NSU HPD Catalog 2023-2024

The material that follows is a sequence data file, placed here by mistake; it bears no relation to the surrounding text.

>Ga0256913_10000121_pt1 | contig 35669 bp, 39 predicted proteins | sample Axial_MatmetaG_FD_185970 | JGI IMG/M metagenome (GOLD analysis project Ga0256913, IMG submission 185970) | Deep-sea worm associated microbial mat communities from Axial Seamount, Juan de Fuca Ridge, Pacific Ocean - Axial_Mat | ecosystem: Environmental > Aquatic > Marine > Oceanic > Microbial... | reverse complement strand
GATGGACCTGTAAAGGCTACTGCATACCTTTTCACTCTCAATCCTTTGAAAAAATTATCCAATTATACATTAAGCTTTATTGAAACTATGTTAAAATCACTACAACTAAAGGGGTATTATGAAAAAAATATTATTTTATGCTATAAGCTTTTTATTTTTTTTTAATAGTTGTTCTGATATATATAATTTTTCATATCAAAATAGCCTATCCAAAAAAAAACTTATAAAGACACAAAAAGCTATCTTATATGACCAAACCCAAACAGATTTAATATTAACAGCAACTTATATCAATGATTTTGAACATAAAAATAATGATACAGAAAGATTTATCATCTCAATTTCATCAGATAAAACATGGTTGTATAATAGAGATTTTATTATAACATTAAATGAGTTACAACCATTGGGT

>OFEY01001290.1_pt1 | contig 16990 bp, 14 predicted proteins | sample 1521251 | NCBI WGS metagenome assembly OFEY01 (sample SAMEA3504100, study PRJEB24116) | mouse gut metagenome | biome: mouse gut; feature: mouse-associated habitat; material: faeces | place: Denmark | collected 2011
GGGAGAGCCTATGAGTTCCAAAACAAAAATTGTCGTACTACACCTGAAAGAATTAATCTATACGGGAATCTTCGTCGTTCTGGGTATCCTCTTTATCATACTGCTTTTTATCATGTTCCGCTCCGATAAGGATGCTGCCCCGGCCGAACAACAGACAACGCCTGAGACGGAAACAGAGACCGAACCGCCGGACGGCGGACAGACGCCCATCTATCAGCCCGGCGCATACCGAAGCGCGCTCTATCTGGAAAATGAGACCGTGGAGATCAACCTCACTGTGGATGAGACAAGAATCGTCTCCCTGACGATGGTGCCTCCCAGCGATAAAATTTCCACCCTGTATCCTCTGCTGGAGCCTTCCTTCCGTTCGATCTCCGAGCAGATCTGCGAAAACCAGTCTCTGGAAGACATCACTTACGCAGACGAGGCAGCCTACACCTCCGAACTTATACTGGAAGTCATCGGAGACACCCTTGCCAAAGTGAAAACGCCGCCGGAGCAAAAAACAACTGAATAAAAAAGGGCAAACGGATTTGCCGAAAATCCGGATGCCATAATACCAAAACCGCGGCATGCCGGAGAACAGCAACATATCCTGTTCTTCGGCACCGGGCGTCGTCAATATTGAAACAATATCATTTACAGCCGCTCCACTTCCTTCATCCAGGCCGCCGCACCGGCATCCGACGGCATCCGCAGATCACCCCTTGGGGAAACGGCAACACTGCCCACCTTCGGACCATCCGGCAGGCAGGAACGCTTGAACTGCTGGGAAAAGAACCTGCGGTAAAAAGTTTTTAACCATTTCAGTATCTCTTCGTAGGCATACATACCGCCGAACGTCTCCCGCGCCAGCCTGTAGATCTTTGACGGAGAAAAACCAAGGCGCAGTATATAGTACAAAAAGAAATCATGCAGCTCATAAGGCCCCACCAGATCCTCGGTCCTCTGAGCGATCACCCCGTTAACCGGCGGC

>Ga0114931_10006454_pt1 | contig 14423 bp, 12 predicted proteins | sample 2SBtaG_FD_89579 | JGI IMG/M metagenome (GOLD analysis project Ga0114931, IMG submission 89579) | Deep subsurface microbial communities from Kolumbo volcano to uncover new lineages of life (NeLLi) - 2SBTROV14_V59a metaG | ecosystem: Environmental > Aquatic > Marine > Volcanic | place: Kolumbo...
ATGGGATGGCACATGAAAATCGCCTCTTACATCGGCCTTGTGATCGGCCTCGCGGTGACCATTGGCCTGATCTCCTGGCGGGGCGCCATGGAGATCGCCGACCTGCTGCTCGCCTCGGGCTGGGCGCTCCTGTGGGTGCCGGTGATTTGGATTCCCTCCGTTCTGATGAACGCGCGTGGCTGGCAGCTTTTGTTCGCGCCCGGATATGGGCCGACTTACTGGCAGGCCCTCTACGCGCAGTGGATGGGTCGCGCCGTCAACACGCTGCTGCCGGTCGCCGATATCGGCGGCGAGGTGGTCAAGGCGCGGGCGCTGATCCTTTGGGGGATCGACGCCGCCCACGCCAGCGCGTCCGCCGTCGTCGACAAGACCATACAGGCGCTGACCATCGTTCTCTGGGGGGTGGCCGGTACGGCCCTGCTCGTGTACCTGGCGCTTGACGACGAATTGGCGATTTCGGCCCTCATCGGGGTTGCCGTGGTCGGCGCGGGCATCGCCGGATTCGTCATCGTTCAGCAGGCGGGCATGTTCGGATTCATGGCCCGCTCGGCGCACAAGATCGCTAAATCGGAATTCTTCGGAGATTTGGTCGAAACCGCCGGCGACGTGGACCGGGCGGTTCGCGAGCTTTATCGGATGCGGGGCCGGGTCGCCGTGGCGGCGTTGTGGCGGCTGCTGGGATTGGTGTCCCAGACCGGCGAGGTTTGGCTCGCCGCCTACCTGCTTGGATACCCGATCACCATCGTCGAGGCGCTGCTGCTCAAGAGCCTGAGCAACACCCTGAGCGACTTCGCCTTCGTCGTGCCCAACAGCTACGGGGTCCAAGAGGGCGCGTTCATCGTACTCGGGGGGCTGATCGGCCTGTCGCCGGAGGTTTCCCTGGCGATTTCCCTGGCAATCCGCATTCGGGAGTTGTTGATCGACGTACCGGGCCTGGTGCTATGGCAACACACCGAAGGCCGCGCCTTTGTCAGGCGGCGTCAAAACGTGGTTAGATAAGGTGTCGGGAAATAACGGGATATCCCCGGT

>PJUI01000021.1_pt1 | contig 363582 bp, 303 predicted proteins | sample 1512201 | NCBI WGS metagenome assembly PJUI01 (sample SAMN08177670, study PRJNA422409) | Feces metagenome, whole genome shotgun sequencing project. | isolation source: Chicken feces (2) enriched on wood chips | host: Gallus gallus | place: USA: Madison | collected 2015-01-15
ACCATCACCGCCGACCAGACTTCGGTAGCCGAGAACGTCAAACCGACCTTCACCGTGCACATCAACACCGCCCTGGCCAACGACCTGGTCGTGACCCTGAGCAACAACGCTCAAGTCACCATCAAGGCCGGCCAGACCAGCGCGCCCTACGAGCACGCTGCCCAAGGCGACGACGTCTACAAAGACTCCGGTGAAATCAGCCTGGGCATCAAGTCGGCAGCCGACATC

96 Dr. Kiran C. Patel College of Osteopathic Medicine—Health Informatics Program MI 5180—Human-Computer Interaction in Health Care Settings The dynamics of human-computer interaction (HCI) directly impacts health care. This course will introduce the student to usable interfaces and the study of social consequences associated with the changing environment due to technology innovation. (3 credit hours) MI 5204—Clinical Decision Support Systems This course introduces students to theoretical, statistical, and practical concepts underlying modern medical decisionmaking. Students will be provided with a review of the multiple methods of knowledge generation for clinical decision support systems (CDSS) and will create their own prototype of CDSS. Current implementations of stand-alone and integrated CDSS will be evaluated. Techniques for planning, management, and evaluation of CDSS implementations will be reviewed. Human factors, including work-flow integration and the ethical, legal and regulatory aspects of CDSS use, will be explored, as applicable to commercial implementations in patient care settings. Future models of health care, supported by CDSS and evidence-based medicine, will be discussed and reviewed. (3 credit hours) MI 5205—Program Evaluation in Health Information Technology This interactive course will introduce students to various evaluation methods for health care informatics systems, projects, and proposals. Students will consider both quantitative and qualitative methods of evaluation as they examine the design and implementation processes. Topics will include why to evaluate health care informatics projects; deciding what to evaluate; deciding when evaluation should occur; quantitative evaluation methods; overview of some descriptive and inferential statistical methods; barriers and facilitators to project implementation; and stakeholders, both internal and external to an organization. (3 credit hours) MI 6404—Special Topics in Health Informatics This is an elective course designed as a student/self-directed course. In consultation with the chosen adviser/mentor and the course director, the student will determine a focused topic of quasi-independent study, research, or other appropriate learning activity. A final paper or other appropriate document(s) will serve as documentation of having met the mutually agreed upon objectives. (3 credit hours) MI 6405—Public Health Informatics Public health informatics is the systematic application of information and computer science and technology to public health practice, research, and learning. This course focuses on developing the knowledge and skills of systemic application of information, computer science, and technology to public health practice. Students will acquire a basic understanding of informatics in public health practice and be able to use some informatics tools in public health practices. (3 credit hours) MI 6407—Grant Writing This course provides an introduction to the skills of grant writing in health informatics. Each student will submit a completed grant application as a culminating experience. This course introduces students to grant development and preparation, so they can participate in the process of obtaining public or private funds to support research, education, and/or service projects. Topics will include writing specific aims and hypotheses; research plan significance; methods/approach and innovation; evaluation, time line, and budget; preliminary data, investigator, and human subjects; subcontracts (if necessary); and abstract, facilities/environment, and letters of support. (3 credit hours) MI 6410—Consumer Health Informatics Consumer Health Informatics is a relatively new application of information technologies in the field of health care that aims to engage and empower consumers to become involved in their health care. This course provides an introduction to, and overview of, consumer health informatics, mobile health (mhealth), and social media applications used in health care. It explores the development of consumers as ePatients and tools such as personal health records (PHRs), as well as the fluid nature of social media in medicine and the emerging area of mobile health (mhealth). Students will learn from a combination of lectures and a hands-on approach of interacting directly with the tools and technologies discussed. (3 credit hours) MI 6413—Lean Six Sigma Yellow Belt for Health Care Lean Six Sigma for Health Care (Yellow Belt) participants will learn the basic philosophy, tools, and techniques to deliver breakthrough business improvements that will reduce waiting times, improve quality, and reduce costs in a health care environment. More specifically, they will learn to apply a comprehensive set of 15–20 Lean Six Sigma process improvement tools by using the PDCA (Plan, Do, Check, Act) problem-solving model. They will learn techniques for both quantitative and qualitative analysis, as well as methods and tools for waste reduction and process enhancement and acceleration. The course also covers how to map out processes and identify sources of variation, as well as to gain a basic understanding of descriptive statistical analysis. Finally, students will learn how to perform basic pilot studies and analyze the results in order to determine the most effective way to improve and stabilize processes. Candidates work on either an integrated health care case study or on an actual business project and will apply classroom techniques to the project. (3 credit hours)